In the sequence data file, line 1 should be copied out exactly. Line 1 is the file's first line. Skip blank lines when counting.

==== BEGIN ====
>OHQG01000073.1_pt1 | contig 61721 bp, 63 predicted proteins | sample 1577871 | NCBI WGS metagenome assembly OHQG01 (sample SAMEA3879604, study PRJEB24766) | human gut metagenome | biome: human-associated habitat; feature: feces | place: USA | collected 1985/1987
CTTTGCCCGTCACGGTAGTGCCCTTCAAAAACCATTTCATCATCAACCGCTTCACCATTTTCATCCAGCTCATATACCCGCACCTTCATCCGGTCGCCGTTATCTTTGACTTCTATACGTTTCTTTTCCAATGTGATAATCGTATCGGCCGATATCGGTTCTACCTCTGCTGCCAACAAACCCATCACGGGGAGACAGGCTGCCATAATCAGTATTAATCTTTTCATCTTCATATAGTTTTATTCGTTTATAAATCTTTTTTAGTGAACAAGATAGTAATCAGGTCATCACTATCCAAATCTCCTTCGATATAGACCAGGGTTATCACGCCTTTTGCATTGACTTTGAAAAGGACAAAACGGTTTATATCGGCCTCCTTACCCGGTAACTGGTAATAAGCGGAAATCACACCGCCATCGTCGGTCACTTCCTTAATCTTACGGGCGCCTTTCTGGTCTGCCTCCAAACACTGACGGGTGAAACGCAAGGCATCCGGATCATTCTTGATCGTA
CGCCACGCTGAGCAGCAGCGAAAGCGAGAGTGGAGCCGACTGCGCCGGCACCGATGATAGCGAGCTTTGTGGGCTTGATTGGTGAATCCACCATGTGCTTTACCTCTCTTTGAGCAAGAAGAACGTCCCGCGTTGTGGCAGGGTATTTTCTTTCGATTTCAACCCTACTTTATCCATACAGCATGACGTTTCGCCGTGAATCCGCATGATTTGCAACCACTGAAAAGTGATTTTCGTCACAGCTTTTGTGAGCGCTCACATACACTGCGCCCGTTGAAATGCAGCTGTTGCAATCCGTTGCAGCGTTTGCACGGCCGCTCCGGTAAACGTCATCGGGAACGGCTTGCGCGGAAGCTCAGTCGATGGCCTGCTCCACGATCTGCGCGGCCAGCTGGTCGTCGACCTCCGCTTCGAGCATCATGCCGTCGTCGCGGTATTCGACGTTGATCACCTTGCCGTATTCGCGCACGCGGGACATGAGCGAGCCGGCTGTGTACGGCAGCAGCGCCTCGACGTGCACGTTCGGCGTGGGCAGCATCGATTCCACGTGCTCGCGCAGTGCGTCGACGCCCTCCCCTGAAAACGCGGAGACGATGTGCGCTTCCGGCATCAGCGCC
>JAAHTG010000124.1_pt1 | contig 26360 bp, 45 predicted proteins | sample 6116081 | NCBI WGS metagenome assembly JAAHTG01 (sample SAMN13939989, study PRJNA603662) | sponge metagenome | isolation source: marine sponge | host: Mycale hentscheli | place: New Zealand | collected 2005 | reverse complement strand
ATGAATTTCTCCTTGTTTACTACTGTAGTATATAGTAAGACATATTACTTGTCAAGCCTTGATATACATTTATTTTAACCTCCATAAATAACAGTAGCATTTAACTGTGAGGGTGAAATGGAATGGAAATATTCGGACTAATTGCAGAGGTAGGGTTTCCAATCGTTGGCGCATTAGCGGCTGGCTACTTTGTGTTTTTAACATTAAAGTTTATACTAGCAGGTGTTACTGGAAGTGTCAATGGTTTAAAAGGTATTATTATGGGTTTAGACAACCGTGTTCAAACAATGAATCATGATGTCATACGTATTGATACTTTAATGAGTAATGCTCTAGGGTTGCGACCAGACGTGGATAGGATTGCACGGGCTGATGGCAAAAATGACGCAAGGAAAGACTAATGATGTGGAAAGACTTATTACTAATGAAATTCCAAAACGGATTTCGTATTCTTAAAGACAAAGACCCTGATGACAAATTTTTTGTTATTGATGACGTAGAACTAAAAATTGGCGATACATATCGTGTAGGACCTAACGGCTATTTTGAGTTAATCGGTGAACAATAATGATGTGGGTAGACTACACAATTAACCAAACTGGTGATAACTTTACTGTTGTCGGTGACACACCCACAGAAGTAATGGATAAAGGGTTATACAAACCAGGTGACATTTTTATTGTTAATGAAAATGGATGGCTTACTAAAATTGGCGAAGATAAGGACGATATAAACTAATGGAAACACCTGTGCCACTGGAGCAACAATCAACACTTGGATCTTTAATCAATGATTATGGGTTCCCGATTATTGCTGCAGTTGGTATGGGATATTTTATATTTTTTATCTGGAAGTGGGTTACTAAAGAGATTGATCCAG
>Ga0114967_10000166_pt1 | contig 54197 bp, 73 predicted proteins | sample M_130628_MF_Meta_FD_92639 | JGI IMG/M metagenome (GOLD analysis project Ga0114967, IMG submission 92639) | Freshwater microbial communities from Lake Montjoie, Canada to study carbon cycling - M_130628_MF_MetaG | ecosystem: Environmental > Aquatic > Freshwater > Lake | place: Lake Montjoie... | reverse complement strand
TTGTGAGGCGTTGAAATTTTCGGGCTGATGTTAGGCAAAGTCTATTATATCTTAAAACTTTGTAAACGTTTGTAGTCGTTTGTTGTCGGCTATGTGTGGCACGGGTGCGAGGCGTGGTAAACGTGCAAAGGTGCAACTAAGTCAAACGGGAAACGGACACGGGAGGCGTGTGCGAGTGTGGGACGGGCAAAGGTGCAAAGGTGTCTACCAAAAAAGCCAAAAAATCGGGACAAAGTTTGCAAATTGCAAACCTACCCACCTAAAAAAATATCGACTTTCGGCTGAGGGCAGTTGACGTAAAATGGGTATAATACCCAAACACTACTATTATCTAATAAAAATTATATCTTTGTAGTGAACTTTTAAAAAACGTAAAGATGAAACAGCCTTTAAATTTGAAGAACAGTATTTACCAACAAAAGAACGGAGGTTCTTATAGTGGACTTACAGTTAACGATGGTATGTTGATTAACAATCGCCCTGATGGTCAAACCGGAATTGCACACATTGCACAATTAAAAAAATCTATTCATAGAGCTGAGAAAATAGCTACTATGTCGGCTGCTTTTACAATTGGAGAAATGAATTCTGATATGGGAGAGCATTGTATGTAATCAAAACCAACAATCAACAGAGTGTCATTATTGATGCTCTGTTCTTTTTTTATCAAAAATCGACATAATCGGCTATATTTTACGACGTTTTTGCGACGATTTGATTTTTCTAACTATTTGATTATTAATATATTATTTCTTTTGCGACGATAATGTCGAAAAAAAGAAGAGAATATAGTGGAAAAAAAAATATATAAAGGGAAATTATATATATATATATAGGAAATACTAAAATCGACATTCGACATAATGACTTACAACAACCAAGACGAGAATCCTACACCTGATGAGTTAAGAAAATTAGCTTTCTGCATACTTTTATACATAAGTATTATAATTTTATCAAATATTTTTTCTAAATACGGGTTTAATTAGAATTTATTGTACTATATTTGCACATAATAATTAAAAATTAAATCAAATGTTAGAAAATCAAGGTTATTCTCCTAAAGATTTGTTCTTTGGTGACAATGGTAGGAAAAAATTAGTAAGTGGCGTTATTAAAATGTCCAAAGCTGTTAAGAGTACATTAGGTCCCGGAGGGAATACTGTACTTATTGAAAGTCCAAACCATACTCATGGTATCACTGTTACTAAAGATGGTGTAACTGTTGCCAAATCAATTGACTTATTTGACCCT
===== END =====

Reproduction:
>OHQG01000073.1_pt1 | contig 61721 bp, 63 predicted proteins | sample 1577871 | NCBI WGS metagenome assembly OHQG01 (sample SAMEA3879604, study PRJEB24766) | human gut metagenome | biome: human-associated habitat; feature: feces | place: USA | collected 1985/1987